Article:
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Drag Queens, Pregnancy Woes, Fist Fights, And How Steven Spielberg Saved 'To Wong Foo Thanks for Everything, Julie Newmar'

By Kristy Puchko | Film | June 6, 2019 |

By Kristy Puchko | Film | June 6, 2019 |


To-Wong-Foo.jpg

Vida Boheme. Chi Chi Rodriguez. Noxeema Jackson. They were witty. They were wild. They were wonderful. And 23 years ago, these daring drag queens took their charisma, uniqueness, nerve, and talent to a teeny-tiny American town, bringing lessons in life, self-love, and fabulousness. To celebrate their legacy and Pride Month, Shout! Factory has unveiled a collector’s edition blu-ray of To Wong Foo, Thanks For Everything, Julie Newman!. We dove into the disc’s prime bonus feature. Alongside deleted scenes, trailers, and TV spots, this blu-ray boasts the new behind-the-scenes documentary Easy Rider in Dresses: A Look Back at the Making of To Wong Foo, Thanks for Everything! Julie Newmar, which features never-before-seen interviews with screenwriter Douglas Carter Beane, director Beeban Kidron, and one of the film’s three leading men, John Leguizamo. They spill the tea on the making of this beloved queer comedy, from its cheeky origins, to the unladylike fistfight that broke out on set, to how Steven Spielberg stopped the movie from being snatched away from its pregnant director.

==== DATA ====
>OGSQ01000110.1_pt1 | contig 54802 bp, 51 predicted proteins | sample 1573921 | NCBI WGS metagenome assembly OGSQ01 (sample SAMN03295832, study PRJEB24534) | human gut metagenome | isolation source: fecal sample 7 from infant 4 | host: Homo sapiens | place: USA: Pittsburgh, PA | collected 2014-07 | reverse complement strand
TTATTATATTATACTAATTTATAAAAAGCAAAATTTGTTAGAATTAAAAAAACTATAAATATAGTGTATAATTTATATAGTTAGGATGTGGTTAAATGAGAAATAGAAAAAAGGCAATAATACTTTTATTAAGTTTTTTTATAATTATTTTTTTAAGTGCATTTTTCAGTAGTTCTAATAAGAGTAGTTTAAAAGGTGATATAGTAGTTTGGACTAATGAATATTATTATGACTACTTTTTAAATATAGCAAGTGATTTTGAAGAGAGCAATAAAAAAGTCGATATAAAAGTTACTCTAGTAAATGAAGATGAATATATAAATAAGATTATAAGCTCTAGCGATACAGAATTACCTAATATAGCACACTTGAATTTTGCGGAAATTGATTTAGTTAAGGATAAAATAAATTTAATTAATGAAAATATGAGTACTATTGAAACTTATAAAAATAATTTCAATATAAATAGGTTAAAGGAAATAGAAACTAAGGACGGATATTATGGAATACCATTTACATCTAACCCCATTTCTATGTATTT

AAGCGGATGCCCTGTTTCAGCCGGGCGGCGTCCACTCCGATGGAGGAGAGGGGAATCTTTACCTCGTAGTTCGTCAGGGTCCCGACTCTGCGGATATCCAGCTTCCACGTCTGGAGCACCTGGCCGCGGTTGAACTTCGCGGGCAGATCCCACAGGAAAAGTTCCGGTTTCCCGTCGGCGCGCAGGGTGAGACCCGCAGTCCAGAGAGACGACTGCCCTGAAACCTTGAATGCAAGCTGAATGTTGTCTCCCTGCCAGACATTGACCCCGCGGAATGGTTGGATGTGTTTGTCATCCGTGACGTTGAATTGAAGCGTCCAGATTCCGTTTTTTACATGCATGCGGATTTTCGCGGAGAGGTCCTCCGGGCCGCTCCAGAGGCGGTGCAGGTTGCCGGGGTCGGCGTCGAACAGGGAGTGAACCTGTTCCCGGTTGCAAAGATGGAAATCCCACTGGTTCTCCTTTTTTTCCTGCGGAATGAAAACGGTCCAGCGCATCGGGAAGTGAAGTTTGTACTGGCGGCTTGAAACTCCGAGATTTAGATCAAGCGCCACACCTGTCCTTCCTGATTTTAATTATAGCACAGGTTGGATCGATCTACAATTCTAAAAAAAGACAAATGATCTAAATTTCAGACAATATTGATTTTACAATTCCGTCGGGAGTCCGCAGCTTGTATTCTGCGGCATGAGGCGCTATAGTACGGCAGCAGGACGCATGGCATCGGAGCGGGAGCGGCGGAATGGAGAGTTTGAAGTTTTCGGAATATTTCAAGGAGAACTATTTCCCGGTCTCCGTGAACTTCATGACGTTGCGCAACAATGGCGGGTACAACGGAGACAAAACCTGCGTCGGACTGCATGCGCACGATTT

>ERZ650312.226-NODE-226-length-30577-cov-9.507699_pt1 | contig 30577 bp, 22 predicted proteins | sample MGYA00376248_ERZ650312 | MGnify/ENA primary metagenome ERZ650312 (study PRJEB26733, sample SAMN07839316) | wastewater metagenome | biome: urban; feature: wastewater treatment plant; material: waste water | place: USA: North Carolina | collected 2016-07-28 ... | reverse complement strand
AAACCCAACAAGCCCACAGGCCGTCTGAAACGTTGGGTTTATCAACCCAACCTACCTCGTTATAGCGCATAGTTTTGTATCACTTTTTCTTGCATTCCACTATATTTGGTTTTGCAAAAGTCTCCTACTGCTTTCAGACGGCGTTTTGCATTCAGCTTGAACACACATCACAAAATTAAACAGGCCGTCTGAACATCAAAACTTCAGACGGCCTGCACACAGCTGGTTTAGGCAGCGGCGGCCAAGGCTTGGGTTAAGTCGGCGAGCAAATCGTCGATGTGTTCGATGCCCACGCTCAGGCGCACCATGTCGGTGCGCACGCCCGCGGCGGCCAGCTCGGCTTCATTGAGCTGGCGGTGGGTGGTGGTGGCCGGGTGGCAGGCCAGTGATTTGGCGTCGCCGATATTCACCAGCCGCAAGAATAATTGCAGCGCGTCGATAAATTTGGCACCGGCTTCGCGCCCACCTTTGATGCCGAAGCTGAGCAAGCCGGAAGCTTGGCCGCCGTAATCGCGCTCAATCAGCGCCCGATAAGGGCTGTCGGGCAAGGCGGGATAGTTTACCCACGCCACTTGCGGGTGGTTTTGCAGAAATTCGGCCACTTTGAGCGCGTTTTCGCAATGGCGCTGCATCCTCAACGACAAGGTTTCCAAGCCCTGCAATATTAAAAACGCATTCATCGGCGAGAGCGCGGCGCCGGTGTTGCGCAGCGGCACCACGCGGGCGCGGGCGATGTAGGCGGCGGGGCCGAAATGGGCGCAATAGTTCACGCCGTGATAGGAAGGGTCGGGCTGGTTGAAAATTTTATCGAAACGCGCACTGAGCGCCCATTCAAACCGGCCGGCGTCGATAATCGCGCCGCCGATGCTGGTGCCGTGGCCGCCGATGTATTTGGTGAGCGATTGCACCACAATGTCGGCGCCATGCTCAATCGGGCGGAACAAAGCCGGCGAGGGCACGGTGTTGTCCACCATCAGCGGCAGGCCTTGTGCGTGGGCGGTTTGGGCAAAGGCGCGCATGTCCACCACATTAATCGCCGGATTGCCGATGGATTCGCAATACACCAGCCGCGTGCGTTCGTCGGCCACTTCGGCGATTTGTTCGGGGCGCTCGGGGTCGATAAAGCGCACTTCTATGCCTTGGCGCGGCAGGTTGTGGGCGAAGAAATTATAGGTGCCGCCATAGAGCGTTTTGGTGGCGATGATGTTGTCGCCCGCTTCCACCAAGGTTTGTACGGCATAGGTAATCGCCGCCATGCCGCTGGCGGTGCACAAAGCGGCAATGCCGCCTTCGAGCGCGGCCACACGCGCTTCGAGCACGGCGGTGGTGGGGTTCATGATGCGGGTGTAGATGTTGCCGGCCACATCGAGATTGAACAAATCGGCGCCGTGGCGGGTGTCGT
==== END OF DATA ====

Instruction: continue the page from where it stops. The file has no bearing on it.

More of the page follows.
Here’s everything we learned from To Wong Foo, Thanks for Everything! Julie Newmar’s special features:

Right-wing propaganda was an inspiration.